Power aggregation has led to energy savings for participating communities, but the long-term prospects are unclear. (Photo courtesy flickr)
By Ryan Denham
Five Things You Should Know for Tuesday, Oct. 16, 2012:
Voters in Normal will revisit a bulk-buying electricity program (also known as electricity aggregation) on the ballot next month. As you recall, voters in both Bloomington and Normal rejected aggregation the first time around. That came amid skepticism from some that the option, made possible through state law, was some sort of government takeover of electricity distribution. An email from the McLean County Republican Party chair a week before the first vote raised questions about the idea, questions that might've swayed some voters. This time around, energy consultant Good Energy is trying to increase public education efforts. Phillip Carr with Good Energy said 51 city and county governments in central and southern Illinois which opted to join the power buy-in in March will save an estimated $80 million over the next two years. "As the consultant, we clearly didn't get enough education out there, because there was a lot of feedback saying that, 'Oh, if I had known what this was about I would have voted for it," Carr said.
Residents in Normal could be paying more in property taxes next year, under a plan being considered by the Town Council. The stagnant McLean County property tax base has been a source of stress for local government officials and is now showing its teeth to taxpayers themselves. The county's assessed value is expected to drop about 1 percent or more this year, meaning Normal would be faced with either spending cuts or new revenue (possibly through a higher tax rate). The council on Monday authorized preparation of an ordinance that would increase the property tax rate 6 percent. (A city's share of your average homeowner's property tax bill is small relative to, say, a school district.) Under the plan, Normal's tax rate would increase 6 percent, meaning the owner of a $150,000 house would pay about $30 more per year. Not everyone was on board: Councilman Adam Nielsen reportedly tried to build support for a $250,000 spending cut from the general fund tax levy to keep the rate at its current level.
House Speaker John Boehner is coming to Champaign this week to raise money for Republican Rodney Davis, who's locked in a tight battle for the 13th Congressional District seat against Democrat David Gill and independent John Hartman. The 13th District is one of the most closely watched races in the country. In addition to the $250 per person dinner Thursday, there is a VIP reception open to $1,000 sponsors or $5,000 hosts. "Speaker Boehner coming to Champaign-Urbana to support Rodney Davis highlights the importance of this county and is a great opportunity to help spread Rodney's message of helping small businesses create jobs, keeping tax rates low and repealing and replacing Obamacare," said Habeeb Habeeb, chairman of the Champaign County Republican Party, according to the News-Gazette. As reporter Tom Kacich notes, retiring Rep. Tim Johnson will not be there. Johnson has not endorsed Davis.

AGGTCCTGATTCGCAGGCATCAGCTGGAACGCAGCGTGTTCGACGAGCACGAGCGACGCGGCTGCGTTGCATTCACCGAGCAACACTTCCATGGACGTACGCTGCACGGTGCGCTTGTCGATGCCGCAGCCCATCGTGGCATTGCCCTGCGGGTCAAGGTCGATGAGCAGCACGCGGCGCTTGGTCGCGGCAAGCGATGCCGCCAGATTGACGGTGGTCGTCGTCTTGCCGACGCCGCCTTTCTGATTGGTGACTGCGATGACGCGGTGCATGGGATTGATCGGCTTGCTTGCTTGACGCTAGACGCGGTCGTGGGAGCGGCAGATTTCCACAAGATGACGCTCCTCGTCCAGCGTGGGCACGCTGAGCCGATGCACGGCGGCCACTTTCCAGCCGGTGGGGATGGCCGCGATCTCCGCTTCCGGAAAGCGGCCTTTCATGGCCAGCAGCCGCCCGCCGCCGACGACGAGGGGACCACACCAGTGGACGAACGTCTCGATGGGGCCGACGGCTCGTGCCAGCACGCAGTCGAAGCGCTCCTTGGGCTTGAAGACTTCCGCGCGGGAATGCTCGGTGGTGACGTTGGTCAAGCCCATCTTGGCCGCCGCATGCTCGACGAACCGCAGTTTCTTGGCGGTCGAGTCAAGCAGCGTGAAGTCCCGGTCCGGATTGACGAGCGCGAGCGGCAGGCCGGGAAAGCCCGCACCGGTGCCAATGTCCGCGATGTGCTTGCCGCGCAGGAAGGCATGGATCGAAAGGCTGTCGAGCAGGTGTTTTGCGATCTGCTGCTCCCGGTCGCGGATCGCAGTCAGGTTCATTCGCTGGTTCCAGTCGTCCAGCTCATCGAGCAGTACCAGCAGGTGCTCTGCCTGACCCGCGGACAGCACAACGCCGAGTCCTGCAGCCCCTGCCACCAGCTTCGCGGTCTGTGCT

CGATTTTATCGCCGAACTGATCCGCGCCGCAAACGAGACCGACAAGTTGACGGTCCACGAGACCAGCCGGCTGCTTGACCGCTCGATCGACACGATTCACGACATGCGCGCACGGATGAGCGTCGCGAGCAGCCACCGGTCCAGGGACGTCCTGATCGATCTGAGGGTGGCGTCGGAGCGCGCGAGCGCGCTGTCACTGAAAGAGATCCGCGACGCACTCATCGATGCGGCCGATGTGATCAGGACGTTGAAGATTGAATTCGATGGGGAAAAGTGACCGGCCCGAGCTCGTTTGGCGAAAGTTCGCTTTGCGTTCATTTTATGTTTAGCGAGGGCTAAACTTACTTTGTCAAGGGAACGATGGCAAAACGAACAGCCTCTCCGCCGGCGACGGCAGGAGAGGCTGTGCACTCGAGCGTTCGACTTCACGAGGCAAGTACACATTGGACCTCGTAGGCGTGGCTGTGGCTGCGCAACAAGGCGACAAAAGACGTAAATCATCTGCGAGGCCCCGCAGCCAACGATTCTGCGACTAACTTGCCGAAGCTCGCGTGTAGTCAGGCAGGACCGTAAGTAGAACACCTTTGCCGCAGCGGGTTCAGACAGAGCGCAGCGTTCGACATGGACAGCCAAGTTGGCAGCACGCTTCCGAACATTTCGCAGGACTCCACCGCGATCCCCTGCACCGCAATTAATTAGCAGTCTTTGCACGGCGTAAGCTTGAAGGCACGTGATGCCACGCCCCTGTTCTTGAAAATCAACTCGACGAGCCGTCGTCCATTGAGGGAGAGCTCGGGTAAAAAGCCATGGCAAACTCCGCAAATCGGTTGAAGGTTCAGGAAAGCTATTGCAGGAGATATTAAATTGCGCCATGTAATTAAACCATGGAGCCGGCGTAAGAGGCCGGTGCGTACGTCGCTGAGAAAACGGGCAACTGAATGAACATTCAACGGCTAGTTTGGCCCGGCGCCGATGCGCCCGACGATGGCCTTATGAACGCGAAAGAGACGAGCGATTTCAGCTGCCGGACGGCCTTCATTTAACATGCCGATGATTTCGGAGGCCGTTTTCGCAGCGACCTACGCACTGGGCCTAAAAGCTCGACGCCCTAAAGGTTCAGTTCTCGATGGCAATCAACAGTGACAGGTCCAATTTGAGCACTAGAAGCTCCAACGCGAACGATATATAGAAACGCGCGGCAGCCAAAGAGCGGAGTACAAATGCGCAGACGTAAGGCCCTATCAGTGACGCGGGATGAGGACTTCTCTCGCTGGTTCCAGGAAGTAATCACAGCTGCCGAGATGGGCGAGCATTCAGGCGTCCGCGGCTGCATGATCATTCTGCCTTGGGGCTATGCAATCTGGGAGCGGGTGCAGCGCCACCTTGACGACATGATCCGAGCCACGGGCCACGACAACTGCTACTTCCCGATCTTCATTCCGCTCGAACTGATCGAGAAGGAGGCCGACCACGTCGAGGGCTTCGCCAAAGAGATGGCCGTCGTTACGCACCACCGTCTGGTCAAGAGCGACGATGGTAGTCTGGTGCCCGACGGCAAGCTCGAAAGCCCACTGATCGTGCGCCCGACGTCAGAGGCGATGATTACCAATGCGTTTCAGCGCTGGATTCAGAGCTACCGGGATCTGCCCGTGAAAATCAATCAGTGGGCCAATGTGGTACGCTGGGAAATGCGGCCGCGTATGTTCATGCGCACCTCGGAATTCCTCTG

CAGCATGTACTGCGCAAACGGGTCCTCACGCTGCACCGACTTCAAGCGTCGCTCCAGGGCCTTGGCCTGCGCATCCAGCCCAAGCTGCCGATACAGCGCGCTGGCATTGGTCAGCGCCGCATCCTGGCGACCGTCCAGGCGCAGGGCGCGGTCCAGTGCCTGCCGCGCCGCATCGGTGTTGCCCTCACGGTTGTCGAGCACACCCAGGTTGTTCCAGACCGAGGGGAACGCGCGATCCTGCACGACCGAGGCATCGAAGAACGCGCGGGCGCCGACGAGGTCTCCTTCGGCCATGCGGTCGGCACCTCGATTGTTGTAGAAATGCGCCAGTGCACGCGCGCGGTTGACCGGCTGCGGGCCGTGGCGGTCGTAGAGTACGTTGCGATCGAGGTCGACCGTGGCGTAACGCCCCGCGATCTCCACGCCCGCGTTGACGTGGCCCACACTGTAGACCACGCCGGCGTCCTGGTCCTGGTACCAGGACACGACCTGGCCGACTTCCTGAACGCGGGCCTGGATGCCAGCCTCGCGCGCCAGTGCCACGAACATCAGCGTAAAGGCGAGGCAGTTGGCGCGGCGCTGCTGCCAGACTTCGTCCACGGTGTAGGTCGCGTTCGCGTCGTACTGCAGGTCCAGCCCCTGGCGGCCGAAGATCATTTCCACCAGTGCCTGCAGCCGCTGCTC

A former University of Illinois professor was one of the winners of the Nobel economics prize on Monday. Alvin Roth taught at U of I from 1974-82. The Nobel prize focused on the problem of matching different agents in a market in situations where prices aren't the deciding factor. Roth, for example, applied a new algorithm to the market for allocating U.S. student doctors to hospitals, and to redesign the application process of New York City public high schools. And experts say Roth's work revolutionized the way organs are matched to patients. Roth would later go on to teach at Harvard University and Harvard Business School. He'll get a slice of a $1.2 million prize.
An ironworker found a unique way of broadcasting his support for Republican Mitt Romney. John Rukavina, 74, who was working for a Genoa, Ill., company, installed a new ABC antenna a few weeks ago on top of Willis Tower (formerly Sears Tower) in Chicago. An old ironworker's custom is to hang a flag when a job is completed successfully. In addition to an American flag (a burial flag for his brother-in-law), Rukavina also briefly affixed a Romney banner to the antenna. “But I had to take everything down because it’s my responsibility to make sure no one gets hurt and the wind could have ripped it loose," he said. It just so happens a family friend was filming Rukavina at the time for a documentary. My view: The Romney flag is the second most interesting part of this story. The first: The ironworker is 74 and still installing antennas on Willis Tower! Wow!
The Associated Press contributed to this report.
Ryan Denham can be reached at email@example.com.